Agadmator - the man who has 290,000+ followers on YouTube
Who has the biggest fan following in the world of chess? Is it Magnus Carlsen? Is it Vishy Anand? Or perhaps Garry Kasparov? While many great chess players have thrilled people with their outstanding over the board play, there is one particular person from Croatia named Antonio Radic aka Agadmator who has the fastest growing fan base in the world of chess. At the time of writing this article, he has the biggest chess YouTube Channel in the world with 290,000 subscribers! Agadmator creates instructive YouTube content for his subscribers on a daily basis which is free of cost. Creating videos for his followers is his full-time profession. In this interview by IM Sagar Shah, we ask Agadmator on how he started making a living out of creating YouTube videos, what were the most memorable moments in the journey and his future plans.
When you think about the making a living out of chess, a few professions come to mind - playing the game as a professional, becoming a chess tutor, helping someone as a second, chess journalism, writing chess books and creating DVDs, selling chess merchandise, etc. But if someone were to tell you that you could make a living out of running a YouTube channel on chess, you would brush it off as a crazy thought. Surely, a chess channel cannot become so popular that one could sustain through the revenue earned through it. But one man is proving that it is possible. His name is Antonio Radic and he is well known in the chess world as Agadmator. With a fan following of nearly 2,90,000 users (as on 31st of October 2018), he has the biggest chess YouTube channel in the world.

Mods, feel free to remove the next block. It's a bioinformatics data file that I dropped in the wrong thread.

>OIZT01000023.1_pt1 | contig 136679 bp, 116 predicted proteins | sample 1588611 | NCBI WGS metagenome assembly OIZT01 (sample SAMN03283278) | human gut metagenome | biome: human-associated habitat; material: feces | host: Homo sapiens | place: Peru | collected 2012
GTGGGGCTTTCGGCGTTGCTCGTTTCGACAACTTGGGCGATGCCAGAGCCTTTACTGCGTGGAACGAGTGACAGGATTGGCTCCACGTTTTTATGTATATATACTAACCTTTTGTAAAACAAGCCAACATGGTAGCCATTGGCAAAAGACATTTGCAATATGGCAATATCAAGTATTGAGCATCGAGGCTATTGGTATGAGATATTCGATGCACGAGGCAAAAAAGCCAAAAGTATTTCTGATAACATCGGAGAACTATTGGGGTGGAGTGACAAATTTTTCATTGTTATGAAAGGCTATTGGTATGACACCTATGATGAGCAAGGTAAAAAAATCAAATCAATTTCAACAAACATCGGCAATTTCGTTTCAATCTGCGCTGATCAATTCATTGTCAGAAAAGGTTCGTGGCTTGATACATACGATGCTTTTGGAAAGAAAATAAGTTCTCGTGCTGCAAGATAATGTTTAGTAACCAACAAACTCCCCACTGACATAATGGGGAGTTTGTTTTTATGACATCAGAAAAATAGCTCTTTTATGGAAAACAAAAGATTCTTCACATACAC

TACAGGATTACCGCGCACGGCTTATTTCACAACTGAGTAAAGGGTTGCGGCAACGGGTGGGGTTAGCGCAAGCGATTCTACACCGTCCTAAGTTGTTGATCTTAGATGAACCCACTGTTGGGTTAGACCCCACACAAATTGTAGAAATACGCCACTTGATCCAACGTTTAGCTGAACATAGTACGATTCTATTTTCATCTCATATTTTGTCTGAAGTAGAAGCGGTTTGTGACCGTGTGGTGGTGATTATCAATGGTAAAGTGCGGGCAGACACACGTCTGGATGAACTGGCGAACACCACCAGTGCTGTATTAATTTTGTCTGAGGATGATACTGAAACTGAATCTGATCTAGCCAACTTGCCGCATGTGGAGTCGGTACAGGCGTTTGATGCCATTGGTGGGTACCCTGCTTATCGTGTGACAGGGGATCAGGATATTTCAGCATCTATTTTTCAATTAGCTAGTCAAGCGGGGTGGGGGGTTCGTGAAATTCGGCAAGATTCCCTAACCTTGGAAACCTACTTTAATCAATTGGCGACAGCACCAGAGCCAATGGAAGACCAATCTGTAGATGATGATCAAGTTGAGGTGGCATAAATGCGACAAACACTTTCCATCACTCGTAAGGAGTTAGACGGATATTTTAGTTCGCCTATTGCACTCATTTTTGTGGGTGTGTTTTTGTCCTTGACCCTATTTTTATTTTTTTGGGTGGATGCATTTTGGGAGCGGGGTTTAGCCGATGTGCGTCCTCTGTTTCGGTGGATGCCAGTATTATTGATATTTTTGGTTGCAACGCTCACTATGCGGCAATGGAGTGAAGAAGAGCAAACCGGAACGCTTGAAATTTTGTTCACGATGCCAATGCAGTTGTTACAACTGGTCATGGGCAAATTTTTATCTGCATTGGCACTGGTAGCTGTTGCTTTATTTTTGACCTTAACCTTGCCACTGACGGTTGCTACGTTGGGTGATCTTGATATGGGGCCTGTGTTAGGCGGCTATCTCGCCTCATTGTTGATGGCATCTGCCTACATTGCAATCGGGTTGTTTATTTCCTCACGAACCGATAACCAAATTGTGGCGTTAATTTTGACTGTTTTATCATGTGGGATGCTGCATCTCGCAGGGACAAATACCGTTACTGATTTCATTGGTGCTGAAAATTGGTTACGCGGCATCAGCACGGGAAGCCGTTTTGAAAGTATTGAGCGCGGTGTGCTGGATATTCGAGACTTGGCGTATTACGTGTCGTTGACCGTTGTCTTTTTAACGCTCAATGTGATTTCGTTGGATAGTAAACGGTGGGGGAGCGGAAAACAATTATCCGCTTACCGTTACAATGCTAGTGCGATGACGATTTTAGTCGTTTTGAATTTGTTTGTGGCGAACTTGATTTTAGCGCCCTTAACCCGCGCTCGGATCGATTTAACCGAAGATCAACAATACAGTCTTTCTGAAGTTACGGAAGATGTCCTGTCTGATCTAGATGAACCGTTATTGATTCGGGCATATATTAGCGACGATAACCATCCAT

Agadmator creates at least one instructional video everyday for his chess fans and earns a living through the advertisement revenue from YouTube and also via donations and contributions received from his fans! It's very interesting to know that one can also make a living out of recording YouTube videos. But don't be mistaken, the amount of effort and consistency involved is humongous. In this interview we get to know more about Agadmator and why he has the most popular YouTube Channel in the world.
Sagar Shah (SS): How did you begin playing chess and what are some of the best results of your chess career?
Antonio Radic (AR): My grandfather Anto (Fide Master) taught me how to play chess when I was around five years of age, but I stopped playing it until I was around 18. I was out with friends and one of them wanted to bet that he could beat me in 7 moves. Even though it’s been very long since last I played chess, I knew that was “impossible”. Long story short, I won the bet and I even won that game. I’ve been into chess ever since.
As far as results go, I’ve never seriously competed in tournaments. I won my city championship last 2 years in a row, but never actually played in many international tournaments. I played one international Open in Croatia in 2011 where I did very poorly and a couple of team state championships. In 2010 I managed to go through the entire Croatia team championship without a loss on board 4. Now-a-days, I don’t play any tournaments, maybe a local blitz here and there for fun. I do want to try playing in a big International Open, but I have to improve my game a lot before trying that, currently I’m a bit busy with my channel to seriously work on my own chess.